The rate of temperature change in these natural fluctuations has been about one degree Celsius per one thousand years, much slower than current changes. Our concentration of atmospheric CO2 is the highest it has ever been, based on our ice core data.
Clearly, we have altered our atmosphere.
Still, do we really need to worry about a one-half degree Celsius change? We can start to answer this question by looking at the more recent past.
Medieval England and The "Mini Ice Age"
Using historical records, scientists can determine the variations in average temperature in central England for the past thousand years. Overall, the average temperature in England during this time period was ten degrees Celsius (fifty degrees Fahrenheit). There have been variations in average temperature of plus or minus one half degree Celsius around the ten degree average.
This variation caused significant changes in climate, including vineyards in England, the colonization of Greenland during warm periods, and the formation of ice on the Thames River during the colder periods. Indeed, the 1600’s are described as a "mini ice age".
Using the Past to Look to the Future
We now have a picture of temperature change since industrialization, and the rapid and unprecedented rise in atmospheric carbon dioxide.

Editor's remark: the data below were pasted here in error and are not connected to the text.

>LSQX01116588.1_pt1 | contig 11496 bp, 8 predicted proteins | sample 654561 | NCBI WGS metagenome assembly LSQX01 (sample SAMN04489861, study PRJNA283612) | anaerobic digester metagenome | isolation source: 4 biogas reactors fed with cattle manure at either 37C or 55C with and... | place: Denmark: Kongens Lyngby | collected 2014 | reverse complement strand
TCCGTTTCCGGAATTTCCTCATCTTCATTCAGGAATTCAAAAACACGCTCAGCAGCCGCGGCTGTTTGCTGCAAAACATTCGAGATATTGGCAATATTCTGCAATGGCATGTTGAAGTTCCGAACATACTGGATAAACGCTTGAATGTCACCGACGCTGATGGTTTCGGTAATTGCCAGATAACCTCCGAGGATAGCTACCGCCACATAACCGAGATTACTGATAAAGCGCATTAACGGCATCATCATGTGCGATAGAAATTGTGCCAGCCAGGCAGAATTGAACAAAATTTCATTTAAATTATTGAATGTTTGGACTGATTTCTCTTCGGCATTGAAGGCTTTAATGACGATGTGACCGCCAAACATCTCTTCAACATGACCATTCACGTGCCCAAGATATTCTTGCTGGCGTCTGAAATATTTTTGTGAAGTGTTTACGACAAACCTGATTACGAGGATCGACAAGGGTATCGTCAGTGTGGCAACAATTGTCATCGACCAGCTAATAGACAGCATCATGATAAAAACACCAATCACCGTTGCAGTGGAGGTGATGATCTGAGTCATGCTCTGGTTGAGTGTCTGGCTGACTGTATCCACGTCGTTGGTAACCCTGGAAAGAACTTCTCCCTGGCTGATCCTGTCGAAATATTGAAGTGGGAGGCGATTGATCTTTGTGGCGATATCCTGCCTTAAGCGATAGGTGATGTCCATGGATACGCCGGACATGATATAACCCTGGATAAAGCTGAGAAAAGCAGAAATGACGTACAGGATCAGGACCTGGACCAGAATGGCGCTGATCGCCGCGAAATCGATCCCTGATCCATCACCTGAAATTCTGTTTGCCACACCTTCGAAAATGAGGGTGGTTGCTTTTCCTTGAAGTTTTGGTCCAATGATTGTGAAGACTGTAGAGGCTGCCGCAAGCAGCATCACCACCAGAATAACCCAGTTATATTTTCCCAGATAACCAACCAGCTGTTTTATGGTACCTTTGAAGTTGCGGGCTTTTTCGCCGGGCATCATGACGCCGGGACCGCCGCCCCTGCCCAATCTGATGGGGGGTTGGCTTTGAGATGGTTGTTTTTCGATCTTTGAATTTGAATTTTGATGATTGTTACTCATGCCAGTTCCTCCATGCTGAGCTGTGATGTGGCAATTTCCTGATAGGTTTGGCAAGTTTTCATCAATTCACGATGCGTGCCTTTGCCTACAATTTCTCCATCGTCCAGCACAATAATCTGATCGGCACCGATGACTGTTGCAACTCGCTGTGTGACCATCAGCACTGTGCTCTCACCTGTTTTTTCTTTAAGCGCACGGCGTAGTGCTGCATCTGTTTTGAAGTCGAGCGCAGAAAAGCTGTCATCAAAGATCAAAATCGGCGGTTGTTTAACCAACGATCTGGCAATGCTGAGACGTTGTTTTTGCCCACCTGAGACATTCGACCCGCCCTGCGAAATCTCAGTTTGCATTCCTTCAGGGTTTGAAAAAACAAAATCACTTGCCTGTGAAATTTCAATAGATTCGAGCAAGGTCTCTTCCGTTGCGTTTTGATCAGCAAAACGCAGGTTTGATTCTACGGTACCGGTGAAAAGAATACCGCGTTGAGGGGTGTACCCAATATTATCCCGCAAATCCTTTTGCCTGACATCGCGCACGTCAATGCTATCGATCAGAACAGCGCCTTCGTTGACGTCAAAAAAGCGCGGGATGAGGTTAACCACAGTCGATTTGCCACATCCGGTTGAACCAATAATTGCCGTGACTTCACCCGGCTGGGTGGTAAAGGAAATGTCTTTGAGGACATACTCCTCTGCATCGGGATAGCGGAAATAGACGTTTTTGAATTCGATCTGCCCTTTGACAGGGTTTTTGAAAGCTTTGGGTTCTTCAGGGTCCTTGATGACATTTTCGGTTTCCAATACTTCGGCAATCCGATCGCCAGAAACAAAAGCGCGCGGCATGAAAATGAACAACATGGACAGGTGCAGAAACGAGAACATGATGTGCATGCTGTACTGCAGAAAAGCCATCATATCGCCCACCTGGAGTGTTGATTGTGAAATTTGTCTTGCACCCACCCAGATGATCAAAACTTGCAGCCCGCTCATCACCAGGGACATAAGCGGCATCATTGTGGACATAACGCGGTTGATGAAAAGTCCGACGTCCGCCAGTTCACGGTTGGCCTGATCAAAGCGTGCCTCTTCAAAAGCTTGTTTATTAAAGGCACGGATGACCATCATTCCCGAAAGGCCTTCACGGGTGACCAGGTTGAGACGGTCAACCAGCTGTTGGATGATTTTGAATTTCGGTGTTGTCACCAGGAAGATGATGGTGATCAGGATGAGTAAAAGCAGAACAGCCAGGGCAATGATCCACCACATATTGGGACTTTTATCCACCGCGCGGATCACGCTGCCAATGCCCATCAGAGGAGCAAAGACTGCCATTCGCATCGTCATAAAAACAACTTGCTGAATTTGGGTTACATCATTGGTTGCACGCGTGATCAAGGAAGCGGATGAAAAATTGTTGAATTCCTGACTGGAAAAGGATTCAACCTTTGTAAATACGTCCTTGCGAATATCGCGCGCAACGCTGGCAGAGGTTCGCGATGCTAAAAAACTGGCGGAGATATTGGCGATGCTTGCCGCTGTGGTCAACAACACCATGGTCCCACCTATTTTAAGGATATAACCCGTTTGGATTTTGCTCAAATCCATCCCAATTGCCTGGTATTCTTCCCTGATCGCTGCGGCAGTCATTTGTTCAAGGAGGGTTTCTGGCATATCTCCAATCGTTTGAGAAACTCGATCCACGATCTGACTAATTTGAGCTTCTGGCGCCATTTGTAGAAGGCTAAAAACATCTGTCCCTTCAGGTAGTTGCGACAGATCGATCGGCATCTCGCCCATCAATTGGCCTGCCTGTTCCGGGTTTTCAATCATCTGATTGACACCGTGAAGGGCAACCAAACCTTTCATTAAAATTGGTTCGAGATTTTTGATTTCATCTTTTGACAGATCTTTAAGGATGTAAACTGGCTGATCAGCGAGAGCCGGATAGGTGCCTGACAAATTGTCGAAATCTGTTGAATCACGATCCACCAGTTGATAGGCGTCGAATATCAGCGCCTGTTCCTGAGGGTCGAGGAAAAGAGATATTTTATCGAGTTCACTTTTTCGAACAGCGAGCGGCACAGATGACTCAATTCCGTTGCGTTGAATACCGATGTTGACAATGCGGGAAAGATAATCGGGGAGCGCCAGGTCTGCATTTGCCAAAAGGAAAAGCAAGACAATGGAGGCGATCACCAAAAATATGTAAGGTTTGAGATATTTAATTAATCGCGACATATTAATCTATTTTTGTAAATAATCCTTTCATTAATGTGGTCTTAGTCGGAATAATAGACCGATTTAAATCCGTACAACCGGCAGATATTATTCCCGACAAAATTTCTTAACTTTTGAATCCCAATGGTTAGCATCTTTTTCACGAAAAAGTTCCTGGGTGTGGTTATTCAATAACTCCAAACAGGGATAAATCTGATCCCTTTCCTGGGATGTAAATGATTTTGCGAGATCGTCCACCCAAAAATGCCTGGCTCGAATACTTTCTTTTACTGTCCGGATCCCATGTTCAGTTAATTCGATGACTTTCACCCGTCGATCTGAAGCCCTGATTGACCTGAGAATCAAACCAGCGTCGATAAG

We have a picture of ancient climates, and the pattern of variation between ice age and inter-glacial periods, including the temperature fluctuation needed to drive these variations.
We also have a picture of the more recent past, in central England, and how variations in average temperature of only one-half degree Celsius during the past millennium has caused significant climatic change.
How can we use this data to create a realistic prediction of climate change for the next one hundred years?
Most climate models conservatively predict an increase in average temperature of between one and three degrees Celsius in the next century. Nobody’s climate model is predicting a decrease in global temperature.